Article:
How we change what others think, feel, believe and do
Open and Closed Questions
These are two types of questions you can use that are very different in character and usage.
There are two definitions that are used to describe closed questions. A common definition is:
A closed question can be answered with either a single word or a short phrase.
Thus 'How old are you?' and 'Where do you live?' are closed questions. A more limiting definition that is sometimes used is:
A closed question can be answered with either 'yes' or 'no'.
By this definition 'Are you happy?' and 'Is that a knife I see before me?' are closed questions, whilst 'What time is it?' and 'How old are you?' are not. This causes a problem of how to classify the short-answer non-yes-or-no questions, which do not fit well with the definition for open questions. A way of handling this is to define 'yes-no' as a sub-class of the short-answer closed question.
Using closed questions
Closed questions have the following characteristics:
This makes closed questions useful in the following situations:
Note how you can turn any opinion into a closed question that forces a yes or no by adding tag questions, such as "isn't it?", "don't you?" or "can't they?", to any statement.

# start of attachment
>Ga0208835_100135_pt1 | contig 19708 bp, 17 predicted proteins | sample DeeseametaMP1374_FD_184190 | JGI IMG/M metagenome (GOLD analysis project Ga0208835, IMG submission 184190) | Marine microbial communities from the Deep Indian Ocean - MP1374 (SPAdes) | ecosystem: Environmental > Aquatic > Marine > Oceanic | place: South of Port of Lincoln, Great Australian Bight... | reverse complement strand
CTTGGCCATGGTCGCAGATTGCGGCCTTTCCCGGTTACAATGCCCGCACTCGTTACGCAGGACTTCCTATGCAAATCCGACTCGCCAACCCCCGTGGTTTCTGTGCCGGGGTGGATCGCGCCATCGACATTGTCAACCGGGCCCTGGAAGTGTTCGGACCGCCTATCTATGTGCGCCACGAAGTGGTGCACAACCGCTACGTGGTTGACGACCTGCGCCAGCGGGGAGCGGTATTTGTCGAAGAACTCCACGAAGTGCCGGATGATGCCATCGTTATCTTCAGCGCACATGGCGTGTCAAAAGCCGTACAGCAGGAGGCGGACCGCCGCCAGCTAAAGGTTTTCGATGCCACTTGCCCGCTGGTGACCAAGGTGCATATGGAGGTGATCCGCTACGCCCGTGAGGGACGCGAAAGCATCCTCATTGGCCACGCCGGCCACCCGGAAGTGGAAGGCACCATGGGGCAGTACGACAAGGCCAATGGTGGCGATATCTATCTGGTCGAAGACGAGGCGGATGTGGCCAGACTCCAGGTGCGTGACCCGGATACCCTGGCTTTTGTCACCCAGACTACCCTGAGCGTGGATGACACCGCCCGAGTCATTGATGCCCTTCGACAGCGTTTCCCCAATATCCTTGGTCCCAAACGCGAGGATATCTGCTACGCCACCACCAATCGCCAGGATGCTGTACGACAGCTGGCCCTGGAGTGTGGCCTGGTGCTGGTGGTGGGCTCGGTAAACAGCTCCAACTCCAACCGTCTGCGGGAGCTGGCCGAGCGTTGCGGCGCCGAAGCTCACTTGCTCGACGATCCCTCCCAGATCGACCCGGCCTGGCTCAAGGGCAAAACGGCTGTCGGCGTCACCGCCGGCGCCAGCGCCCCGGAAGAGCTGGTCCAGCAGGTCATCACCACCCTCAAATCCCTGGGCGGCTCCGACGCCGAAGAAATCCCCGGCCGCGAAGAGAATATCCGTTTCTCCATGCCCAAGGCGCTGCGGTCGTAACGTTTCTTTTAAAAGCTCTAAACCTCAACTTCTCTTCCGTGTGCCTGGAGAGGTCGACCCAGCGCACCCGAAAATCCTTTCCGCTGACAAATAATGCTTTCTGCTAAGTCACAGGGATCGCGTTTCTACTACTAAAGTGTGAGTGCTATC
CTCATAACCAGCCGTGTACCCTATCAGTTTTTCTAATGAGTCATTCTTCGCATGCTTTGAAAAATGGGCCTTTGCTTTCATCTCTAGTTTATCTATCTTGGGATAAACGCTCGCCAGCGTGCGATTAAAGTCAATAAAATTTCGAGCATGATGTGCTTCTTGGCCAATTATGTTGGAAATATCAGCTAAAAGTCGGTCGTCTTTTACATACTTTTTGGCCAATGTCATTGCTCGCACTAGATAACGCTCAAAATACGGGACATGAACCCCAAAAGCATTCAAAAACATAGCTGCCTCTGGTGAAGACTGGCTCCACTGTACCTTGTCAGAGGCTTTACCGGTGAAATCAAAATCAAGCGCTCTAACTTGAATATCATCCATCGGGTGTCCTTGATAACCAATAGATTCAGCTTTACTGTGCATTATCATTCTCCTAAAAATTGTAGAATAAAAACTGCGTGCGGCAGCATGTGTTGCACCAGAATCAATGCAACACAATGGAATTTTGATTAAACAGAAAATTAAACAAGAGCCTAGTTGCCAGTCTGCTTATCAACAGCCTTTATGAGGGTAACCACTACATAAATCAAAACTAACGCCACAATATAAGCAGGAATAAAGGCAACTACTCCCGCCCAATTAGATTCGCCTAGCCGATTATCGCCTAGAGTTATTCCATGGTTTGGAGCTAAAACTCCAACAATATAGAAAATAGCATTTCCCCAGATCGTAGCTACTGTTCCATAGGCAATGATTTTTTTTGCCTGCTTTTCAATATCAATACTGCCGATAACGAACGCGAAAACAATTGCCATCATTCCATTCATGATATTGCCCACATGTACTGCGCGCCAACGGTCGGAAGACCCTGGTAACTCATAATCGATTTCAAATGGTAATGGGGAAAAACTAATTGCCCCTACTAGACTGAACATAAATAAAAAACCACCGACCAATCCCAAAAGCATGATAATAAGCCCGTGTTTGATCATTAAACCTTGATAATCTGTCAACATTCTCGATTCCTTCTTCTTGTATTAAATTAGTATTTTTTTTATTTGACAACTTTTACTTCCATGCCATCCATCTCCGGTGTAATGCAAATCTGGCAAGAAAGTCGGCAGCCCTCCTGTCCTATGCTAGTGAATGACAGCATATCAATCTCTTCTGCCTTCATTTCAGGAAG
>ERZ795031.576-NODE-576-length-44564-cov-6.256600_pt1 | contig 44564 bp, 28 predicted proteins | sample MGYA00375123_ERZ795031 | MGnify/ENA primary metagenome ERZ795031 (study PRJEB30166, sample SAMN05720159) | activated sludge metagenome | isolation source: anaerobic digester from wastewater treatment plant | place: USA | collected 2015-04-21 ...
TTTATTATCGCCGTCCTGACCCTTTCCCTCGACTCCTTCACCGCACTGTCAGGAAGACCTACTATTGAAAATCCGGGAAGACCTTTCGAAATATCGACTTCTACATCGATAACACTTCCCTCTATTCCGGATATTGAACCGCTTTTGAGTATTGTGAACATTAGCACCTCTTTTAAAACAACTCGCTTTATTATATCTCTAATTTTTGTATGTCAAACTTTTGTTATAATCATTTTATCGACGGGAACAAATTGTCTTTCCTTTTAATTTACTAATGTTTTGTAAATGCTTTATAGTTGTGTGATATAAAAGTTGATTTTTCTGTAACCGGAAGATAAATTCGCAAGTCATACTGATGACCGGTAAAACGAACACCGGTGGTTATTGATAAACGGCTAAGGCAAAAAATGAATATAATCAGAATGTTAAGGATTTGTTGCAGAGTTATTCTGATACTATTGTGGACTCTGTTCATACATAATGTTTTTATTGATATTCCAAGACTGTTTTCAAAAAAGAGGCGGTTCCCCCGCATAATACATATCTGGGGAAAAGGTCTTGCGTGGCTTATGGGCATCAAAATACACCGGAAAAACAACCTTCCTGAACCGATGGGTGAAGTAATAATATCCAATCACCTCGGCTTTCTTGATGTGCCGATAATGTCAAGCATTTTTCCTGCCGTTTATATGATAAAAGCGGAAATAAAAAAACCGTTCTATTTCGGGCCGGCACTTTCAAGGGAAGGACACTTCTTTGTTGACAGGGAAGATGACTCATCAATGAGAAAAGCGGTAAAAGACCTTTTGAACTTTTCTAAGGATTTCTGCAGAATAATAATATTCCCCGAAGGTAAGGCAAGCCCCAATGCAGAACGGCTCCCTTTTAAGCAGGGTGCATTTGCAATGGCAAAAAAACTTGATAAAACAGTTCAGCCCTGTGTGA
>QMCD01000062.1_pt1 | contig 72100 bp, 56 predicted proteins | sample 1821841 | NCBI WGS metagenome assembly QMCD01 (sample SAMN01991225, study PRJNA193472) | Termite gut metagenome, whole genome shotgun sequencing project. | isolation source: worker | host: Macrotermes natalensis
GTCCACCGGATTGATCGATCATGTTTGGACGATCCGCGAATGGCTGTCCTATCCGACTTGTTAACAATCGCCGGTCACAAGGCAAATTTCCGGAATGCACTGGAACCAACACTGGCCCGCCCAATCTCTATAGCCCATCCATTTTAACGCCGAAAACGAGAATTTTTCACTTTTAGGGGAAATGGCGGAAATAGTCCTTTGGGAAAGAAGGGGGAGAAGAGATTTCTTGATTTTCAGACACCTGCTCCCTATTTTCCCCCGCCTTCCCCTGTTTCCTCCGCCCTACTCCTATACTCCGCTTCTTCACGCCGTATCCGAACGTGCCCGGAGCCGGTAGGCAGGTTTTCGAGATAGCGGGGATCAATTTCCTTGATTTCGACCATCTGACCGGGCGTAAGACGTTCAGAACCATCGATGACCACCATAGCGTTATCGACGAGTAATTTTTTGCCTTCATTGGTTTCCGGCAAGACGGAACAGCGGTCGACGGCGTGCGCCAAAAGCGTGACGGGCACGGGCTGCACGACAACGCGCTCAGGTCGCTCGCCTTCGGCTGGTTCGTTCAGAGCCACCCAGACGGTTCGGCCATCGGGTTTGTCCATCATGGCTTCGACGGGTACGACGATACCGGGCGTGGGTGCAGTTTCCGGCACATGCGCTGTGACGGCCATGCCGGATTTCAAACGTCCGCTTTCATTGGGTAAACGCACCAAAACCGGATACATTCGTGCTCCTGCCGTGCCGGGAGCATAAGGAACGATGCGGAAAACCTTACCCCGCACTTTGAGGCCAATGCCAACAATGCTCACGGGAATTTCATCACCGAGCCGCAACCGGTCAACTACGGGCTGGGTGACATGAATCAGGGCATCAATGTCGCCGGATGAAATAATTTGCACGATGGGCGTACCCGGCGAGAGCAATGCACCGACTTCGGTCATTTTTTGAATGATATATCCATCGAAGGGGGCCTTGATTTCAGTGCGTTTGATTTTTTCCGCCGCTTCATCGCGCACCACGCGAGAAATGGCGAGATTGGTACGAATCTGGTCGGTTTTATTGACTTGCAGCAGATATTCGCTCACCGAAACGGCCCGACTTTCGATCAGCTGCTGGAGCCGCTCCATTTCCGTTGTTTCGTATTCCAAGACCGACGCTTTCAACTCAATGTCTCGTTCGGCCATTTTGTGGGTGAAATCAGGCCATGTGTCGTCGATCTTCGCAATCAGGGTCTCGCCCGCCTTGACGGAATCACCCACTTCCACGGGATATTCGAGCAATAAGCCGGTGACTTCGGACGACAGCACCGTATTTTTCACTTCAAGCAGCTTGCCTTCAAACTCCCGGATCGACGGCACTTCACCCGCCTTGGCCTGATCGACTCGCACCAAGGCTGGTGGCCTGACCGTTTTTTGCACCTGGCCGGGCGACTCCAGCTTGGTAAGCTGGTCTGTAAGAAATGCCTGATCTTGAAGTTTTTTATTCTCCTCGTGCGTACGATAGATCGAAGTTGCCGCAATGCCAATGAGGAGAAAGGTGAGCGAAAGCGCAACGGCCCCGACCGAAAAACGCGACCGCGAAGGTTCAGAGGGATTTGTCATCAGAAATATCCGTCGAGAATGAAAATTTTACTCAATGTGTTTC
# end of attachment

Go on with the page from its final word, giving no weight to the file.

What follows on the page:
The first word of a question sets up the dynamic of the closed question and signals the easy answer ahead. Note how these are words like: do, would, are, will, if.
An open question can be defined thus:
An open question is likely to receive a long answer.
Although any question can receive a long answer, open questions deliberately seek longer answers, and are the opposite of closed questions.
Using open questions
Open questions have the following characteristics:
This makes open questions useful in the following situations:
Open questions begin with such as: what, why, how, describe.
Using open questions can be scary, as they seem to hand the baton of control over to the other person. However, well-placed questions do leave you in control as you steer their interest and engage them where you want them.
When opening conversations, a good balance is around three closed questions to one open question. The closed questions start the conversation and summarize progress, whilst the open question gets the other person thinking and continuing to give you useful information about them.
A neat trick is to get them to ask you open questions. This then gives you the floor to talk about what you want. The way to achieve this is to intrigue them with an incomplete story or benefit.
And the big